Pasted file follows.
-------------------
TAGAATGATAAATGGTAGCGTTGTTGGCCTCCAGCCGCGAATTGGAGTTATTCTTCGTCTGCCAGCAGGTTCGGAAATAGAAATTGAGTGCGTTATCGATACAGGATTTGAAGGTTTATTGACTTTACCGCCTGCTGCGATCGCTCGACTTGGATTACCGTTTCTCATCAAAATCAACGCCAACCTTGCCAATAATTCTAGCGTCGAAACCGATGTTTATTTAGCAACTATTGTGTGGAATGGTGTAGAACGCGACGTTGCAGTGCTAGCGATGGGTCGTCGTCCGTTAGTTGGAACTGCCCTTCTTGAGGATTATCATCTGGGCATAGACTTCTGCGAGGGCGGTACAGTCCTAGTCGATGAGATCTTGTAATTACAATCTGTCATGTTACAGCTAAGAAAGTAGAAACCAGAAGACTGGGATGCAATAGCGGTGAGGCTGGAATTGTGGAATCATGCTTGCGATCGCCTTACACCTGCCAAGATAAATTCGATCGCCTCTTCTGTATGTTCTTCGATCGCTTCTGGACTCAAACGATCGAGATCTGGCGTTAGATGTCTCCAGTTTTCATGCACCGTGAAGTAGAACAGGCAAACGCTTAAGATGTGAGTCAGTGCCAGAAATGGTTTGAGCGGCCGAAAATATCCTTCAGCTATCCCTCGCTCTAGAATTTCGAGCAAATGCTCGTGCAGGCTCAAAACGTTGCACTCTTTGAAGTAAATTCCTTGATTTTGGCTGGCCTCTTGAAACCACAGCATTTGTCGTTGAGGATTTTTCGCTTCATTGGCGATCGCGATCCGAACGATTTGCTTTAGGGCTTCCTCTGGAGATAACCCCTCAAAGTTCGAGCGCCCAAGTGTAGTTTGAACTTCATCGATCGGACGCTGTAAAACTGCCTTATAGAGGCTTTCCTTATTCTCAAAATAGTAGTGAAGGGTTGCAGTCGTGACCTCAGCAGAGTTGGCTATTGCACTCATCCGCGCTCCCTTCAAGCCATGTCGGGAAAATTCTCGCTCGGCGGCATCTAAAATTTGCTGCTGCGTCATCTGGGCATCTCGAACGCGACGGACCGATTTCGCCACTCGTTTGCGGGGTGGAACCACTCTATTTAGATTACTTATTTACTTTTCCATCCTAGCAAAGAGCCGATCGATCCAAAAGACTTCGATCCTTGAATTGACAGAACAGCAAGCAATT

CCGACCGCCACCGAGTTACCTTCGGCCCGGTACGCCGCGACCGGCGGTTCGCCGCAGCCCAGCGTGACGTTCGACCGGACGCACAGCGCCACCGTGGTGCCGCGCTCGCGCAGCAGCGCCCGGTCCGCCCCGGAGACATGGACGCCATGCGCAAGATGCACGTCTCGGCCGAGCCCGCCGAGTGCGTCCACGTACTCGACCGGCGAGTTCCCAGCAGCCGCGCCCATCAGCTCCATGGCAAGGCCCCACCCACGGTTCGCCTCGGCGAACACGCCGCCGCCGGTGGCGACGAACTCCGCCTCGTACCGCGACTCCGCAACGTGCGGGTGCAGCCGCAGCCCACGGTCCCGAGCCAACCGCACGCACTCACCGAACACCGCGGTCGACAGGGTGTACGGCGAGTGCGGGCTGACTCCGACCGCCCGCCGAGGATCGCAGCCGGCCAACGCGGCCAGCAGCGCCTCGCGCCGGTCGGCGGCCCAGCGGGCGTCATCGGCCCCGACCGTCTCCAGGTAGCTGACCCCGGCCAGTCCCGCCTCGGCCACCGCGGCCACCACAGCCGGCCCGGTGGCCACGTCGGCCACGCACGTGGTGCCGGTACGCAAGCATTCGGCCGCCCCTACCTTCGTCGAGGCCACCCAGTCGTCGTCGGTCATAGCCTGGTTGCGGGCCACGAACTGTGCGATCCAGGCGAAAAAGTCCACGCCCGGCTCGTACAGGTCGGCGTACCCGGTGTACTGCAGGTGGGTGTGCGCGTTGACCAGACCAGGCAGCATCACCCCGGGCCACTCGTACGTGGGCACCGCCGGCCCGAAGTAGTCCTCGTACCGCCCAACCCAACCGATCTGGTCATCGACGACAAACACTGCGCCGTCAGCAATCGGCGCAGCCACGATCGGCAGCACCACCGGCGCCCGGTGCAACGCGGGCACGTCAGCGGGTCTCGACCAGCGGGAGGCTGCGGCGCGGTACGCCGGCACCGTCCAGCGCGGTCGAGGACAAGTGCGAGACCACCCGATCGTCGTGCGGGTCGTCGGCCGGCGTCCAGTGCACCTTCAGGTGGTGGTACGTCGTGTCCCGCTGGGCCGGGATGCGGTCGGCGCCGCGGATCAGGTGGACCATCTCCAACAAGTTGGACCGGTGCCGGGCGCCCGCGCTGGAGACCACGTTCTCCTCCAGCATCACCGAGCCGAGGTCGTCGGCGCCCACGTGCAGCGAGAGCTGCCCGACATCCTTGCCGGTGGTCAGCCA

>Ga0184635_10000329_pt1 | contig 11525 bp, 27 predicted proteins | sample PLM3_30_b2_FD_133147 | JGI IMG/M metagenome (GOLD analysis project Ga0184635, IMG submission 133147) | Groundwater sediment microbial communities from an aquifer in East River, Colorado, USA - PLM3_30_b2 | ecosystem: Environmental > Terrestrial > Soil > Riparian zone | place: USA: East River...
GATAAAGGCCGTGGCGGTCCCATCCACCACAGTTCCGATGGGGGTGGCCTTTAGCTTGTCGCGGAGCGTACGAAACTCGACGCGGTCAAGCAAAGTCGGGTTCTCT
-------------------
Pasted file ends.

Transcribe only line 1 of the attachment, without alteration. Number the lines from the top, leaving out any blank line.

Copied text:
TAGAATGATAAATGGTAGCGTTGTTGGCCTCCAGCCGCGAATTGGAGTTATTCTTCGTCTGCCAGCAGGTTCGGAAATAGAAATTGAGTGCGTTATCGATACAGGATTTGAAGGTTTATTGACTTTACCGCCTGCTGCGATCGCTCGACTTGGATTACCGTTTCTCATCAAAATCAACGCCAACCTTGCCAATAATTCTAGCGTCGAAACCGATGTTTATTTAGCAACTATTGTGTGGAATGGTGTAGAACGCGACGTTGCAGTGCTAGCGATGGGTCGTCGTCCGTTAGTTGGAACTGCCCTTCTTGAGGATTATCATCTGGGCATAGACTTCTGCGAGGGCGGTACAGTCCTAGTCGATGAGATCTTGTAATTACAATCTGTCATGTTACAGCTAAGAAAGTAGAAACCAGAAGACTGGGATGCAATAGCGGTGAGGCTGGAATTGTGGAATCATGCTTGCGATCGCCTTACACCTGCCAAGATAAATTCGATCGCCTCTTCTGTATGTTCTTCGATCGCTTCTGGACTCAAACGATCGAGATCTGGCGTTAGATGTCTCCAGTTTTCATGCACCGTGAAGTAGAACAGGCAAACGCTTAAGATGTGAGTCAGTGCCAGAAATGGTTTGAGCGGCCGAAAATATCCTTCAGCTATCCCTCGCTCTAGAATTTCGAGCAAATGCTCGTGCAGGCTCAAAACGTTGCACTCTTTGAAGTAAATTCCTTGATTTTGGCTGGCCTCTTGAAACCACAGCATTTGTCGTTGAGGATTTTTCGCTTCATTGGCGATCGCGATCCGAACGATTTGCTTTAGGGCTTCCTCTGGAGATAACCCCTCAAAGTTCGAGCGCCCAAGTGTAGTTTGAACTTCATCGATCGGACGCTGTAAAACTGCCTTATAGAGGCTTTCCTTATTCTCAAAATAGTAGTGAAGGGTTGCAGTCGTGACCTCAGCAGAGTTGGCTATTGCACTCATCCGCGCTCCCTTCAAGCCATGTCGGGAAAATTCTCGCTCGGCGGCATCTAAAATTTGCTGCTGCGTCATCTGGGCATCTCGAACGCGACGGACCGATTTCGCCACTCGTTTGCGGGGTGGAACCACTCTATTTAGATTACTTATTTACTTTTCCATCCTAGCAAAGAGCCGATCGATCCAAAAGACTTCGATCCTTGAATTGACAGAACAGCAAGCAATT